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When they work! However, from the FSUIPC4 User Guide: In order to work they need to be able to hook into Gauge code

 

Thanks for that, but I am fully aware how they work.

That said, if it were not for the mouse macro's I would never have been able to programme my goflight stuff for half of the addons in my hanger.

Anything else I can get working by logging the lua variables because of FSuipc's logging facility's and then writing Lua scripts to get my hardware working.

If you have the hardware and need it programmed Fsuipc is absolutely essential.

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Perhaps the best reason is that it will continue to support and develop an application that (i don't think i am over-stating this) revolutionized Flight Sim 

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I have it because I don't want to risk not having it, registered version. In FS9  used it quite a bit for weather related stuff. In FSX and FS9 have never used FSUIPC to do anything with either my Saitek or GoFlight gear. I just use their drivers and Windows calibration. Works fine for me. Also some addons are calling for it also, or calling for it not to interfere with them. It's worth the low price compared with how much we spend on other addons.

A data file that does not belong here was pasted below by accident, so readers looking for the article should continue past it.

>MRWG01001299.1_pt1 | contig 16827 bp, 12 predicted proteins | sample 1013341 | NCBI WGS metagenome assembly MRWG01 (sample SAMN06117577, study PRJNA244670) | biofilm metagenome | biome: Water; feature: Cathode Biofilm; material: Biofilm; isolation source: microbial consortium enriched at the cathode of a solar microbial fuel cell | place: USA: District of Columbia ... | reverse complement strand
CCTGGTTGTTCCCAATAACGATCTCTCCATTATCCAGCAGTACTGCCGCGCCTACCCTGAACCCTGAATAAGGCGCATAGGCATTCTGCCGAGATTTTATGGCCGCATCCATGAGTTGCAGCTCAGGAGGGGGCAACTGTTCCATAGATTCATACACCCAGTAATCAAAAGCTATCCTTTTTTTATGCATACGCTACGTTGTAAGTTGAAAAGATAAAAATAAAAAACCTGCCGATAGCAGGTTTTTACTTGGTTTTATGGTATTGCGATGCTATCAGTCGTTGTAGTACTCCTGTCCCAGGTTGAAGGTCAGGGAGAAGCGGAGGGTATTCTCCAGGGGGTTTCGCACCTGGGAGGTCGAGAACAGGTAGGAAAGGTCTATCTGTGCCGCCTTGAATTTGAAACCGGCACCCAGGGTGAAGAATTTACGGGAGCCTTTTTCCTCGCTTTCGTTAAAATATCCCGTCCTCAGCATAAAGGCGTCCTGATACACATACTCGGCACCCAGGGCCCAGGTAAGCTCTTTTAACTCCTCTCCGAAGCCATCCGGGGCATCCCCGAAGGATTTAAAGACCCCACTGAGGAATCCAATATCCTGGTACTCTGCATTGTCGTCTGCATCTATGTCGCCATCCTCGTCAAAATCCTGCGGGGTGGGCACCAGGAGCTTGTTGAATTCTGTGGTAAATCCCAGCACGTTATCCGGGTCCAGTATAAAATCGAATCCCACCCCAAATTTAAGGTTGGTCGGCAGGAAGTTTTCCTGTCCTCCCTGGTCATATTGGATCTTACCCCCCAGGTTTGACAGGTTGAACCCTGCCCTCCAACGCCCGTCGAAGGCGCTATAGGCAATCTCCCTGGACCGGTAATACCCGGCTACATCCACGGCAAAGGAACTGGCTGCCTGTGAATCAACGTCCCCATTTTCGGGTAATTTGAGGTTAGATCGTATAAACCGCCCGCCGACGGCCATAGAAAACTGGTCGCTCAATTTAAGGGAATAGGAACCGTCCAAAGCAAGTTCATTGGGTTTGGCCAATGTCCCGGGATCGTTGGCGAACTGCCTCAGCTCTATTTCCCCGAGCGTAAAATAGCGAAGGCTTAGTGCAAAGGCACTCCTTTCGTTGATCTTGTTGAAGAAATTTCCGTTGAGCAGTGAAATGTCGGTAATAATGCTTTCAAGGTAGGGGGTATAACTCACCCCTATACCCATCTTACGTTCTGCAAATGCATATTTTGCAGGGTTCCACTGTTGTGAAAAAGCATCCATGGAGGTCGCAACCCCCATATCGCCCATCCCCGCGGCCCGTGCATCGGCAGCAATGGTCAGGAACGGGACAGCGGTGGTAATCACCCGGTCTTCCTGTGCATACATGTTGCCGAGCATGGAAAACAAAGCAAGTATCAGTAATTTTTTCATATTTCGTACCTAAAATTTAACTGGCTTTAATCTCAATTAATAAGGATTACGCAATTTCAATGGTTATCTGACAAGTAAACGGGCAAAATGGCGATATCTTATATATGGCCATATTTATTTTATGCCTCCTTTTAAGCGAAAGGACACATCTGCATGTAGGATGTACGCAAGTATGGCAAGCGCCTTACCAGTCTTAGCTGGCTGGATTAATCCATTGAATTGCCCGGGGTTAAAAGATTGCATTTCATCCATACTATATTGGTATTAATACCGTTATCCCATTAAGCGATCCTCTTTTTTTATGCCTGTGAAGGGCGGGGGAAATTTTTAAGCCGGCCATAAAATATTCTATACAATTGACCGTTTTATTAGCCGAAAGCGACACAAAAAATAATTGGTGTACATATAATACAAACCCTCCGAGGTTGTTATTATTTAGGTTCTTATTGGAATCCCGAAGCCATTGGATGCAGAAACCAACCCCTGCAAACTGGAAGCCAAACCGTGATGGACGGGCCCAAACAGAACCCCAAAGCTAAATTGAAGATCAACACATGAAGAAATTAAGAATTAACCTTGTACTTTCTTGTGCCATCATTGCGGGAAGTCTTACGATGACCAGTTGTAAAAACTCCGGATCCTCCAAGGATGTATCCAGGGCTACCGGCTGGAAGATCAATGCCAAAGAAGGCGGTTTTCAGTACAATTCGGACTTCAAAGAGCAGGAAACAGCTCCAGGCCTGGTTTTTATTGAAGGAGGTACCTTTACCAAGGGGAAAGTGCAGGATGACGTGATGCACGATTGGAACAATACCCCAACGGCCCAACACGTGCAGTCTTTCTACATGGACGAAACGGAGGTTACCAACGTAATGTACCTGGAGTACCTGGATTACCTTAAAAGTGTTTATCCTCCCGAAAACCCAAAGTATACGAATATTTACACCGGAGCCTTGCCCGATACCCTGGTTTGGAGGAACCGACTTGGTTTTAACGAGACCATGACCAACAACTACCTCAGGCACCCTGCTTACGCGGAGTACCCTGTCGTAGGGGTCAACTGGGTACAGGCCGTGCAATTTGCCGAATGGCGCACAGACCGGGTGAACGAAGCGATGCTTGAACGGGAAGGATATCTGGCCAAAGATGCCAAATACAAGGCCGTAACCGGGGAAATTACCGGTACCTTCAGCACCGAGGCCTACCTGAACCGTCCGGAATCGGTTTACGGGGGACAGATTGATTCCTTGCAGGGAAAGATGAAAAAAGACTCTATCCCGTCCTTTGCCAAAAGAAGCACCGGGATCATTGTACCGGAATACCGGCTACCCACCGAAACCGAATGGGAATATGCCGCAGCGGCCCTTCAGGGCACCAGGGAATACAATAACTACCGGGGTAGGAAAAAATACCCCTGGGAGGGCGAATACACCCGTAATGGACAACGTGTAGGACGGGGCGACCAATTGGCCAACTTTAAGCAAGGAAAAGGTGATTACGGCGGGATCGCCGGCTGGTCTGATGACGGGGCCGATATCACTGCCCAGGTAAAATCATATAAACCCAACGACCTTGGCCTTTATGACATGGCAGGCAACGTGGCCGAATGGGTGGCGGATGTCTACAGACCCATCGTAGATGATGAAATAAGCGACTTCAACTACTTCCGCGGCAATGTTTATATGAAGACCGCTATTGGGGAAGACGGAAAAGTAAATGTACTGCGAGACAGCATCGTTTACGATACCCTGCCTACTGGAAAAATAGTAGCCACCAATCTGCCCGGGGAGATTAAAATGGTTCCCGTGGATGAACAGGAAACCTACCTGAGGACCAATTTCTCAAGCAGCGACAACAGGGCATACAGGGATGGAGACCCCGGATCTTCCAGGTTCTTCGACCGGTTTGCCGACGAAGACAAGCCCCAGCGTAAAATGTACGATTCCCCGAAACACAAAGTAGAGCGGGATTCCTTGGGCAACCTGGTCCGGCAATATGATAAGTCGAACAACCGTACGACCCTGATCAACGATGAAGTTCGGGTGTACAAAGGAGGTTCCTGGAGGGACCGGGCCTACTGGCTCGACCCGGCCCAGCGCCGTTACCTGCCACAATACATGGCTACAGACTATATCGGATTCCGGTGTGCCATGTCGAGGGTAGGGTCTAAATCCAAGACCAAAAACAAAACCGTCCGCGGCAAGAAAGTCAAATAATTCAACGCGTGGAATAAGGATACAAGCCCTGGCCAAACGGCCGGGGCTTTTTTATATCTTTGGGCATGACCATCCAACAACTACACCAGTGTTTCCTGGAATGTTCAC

Just sayin....

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The best part is, I paid once...I can't even remember how long ago.. and it has been working for almost all flight sim. P3D, FSX, FSX SE...  Its a gift that keeps on giving.

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I used a 20 cents metal hinge to delimitate two range for my ch yoke power lever. I can control easily how to go in the reverse range with one lever without accidentally going into the reverse.

I know you posted this a few months ago but I only just came across it today. I love your solution for delineating the forward and reverse thrust using a hinge. Would it be at all possible to post a picture so I can get an idea of how to implement a similar solution with a couple of my Saitek throttles? I often find it frustrating not being able to get able proper physical feedback that could tell you what positions your various throttles were in. I know it's a bit much to ask for after this amount of time, but I'm always looking for innovative and preferably cheap ways to add the functionality you need to any piece of hardware, but especially Flight Sim hardware of course. 

Well, here's hoping......

 

Paul

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At one time WIDEFS was the go to tool for connecting programs across the network.  With the exception of a few programs, two which were mentioned above, it has been replaced by vendor supplied network bridges or SimConnect.

My networked machine runs REX Texture Direct w/Soft Clouds, REX Essential, ActiveSky Next, FS Global Real Weather, FSWidgets EFB, Plan-G, simPlugins Panel Builder and SuperTraffic Board and none of them require WIDEFS.